Tip of the Week: How to Locate a House or Senate Report in HeinOnline

Tip of the Week, U.S. Congressional Serial Set, U.S. Federal Legislative History
Lauren Mattiuzzo

Committee reports are considered to be one of the most important documents of legislative history research. These reports are produced by the House and Senate committees that address legislative and other policy issues, investigations, and internal committee matters. Each report can be identified by standardized citation that includes the Congress, chamber (House or Senate), and report number. Watch the quick tutorial below or continue reading to learn how to easily retrieve a House or Senate report in HeinOnline.

Where to Find a Committee Report

HeinOnline contains two collections that include House and Senate Reports…

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Researching Hein’s Uncontested Collection of U.S. Federal Legislative Histories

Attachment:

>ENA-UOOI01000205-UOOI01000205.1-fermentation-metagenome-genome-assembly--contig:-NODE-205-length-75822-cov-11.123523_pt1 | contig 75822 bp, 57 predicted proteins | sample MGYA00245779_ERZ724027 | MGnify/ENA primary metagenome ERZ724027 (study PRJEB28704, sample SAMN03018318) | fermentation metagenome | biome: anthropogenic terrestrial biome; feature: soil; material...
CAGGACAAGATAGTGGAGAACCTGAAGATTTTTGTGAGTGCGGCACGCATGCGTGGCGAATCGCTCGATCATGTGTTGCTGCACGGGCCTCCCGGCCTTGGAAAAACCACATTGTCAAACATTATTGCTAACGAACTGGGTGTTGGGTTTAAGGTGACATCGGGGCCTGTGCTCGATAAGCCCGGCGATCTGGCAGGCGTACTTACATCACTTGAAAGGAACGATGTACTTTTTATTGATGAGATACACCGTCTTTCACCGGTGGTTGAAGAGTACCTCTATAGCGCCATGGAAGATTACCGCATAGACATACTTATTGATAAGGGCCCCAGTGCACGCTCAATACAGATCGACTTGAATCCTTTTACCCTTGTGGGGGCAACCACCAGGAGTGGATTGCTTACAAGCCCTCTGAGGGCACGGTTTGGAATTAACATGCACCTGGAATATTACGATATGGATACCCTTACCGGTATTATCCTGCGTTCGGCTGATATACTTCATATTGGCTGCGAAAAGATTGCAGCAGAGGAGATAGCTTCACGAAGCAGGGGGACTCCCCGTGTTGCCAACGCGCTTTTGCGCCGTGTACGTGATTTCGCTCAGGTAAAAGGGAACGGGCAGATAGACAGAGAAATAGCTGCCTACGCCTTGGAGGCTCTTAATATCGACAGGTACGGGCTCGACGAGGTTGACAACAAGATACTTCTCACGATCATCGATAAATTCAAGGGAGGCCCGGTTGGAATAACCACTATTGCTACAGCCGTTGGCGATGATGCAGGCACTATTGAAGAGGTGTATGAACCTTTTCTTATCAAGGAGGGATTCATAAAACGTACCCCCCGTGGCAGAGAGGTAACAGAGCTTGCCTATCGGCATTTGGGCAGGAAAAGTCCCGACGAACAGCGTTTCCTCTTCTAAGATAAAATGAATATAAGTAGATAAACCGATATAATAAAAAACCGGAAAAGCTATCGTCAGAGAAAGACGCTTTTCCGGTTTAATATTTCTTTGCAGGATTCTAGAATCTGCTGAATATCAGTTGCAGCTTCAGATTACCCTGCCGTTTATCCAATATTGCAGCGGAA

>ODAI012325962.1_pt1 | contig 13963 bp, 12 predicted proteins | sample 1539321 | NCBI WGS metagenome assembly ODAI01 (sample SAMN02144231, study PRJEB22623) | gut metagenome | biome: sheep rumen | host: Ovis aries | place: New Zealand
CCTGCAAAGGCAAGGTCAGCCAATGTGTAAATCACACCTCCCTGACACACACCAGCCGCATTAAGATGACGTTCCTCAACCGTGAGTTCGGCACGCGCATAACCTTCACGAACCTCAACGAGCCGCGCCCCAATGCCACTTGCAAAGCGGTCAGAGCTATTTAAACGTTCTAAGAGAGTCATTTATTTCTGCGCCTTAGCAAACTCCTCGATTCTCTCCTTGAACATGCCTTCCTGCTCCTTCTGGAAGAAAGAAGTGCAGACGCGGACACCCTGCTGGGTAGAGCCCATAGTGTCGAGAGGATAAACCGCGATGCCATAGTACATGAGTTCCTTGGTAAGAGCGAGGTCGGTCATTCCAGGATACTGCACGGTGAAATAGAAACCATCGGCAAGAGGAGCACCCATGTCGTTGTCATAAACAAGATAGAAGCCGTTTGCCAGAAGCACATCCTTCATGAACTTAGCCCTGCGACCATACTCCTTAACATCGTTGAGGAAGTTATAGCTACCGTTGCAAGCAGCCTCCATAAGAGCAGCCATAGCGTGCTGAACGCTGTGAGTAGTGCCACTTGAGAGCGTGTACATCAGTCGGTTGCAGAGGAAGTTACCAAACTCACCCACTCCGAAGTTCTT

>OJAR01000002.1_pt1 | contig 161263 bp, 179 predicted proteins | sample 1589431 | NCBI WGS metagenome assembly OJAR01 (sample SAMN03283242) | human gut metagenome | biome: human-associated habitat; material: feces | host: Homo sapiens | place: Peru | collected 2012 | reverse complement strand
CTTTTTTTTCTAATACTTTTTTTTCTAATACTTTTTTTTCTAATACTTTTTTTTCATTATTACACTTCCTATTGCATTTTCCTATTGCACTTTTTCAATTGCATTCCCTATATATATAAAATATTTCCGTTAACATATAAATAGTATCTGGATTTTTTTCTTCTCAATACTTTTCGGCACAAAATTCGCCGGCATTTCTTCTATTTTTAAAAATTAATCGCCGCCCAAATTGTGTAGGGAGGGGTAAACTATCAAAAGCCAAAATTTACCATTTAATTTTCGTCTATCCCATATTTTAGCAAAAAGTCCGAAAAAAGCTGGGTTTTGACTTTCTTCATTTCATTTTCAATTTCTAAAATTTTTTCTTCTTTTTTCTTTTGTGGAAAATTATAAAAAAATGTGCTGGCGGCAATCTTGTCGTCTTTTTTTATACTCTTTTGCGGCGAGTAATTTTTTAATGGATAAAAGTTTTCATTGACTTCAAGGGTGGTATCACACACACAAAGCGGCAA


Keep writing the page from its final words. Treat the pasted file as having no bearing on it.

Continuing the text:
Exploring HeinOnline, Training, U.S. Federal Legislative History
Lauren Mattiuzzo

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Featuring: U.S. Federal Legislative History Library


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About the U.S. Federal Legislative History Library

The U.S. Federal Legislative History Library contains thousands of titles from a number of sources, including the Government Printing Office, Arnold and Porter, Covington and Burling, Kirkland and Ellis, Van Ness Feldman, Pepper Hamilton, and more. William S. Hein & Co., Inc. also contracts with legal experts to compile and publish legislative histories on major public laws in-house. Over the past year…

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Breaking Down This Year’s Substantial Addition of Legislative Histories

Exploring HeinOnline, HeinOnline Updates, U.S. Federal Legislative History, What's New
Tara Kibler

Alongside the rest of our daily, weekly, and monthly content additions this year, we continued to expand the U.S. Federal Legislative History Library with additional statute coverage.

In total, 91 legislative histories were added to the database over the past 12 months, spanning more than 230,000 pages and covering a range of topics, from energy research and development to the president’s national emergency powers to music copyright in the streaming era.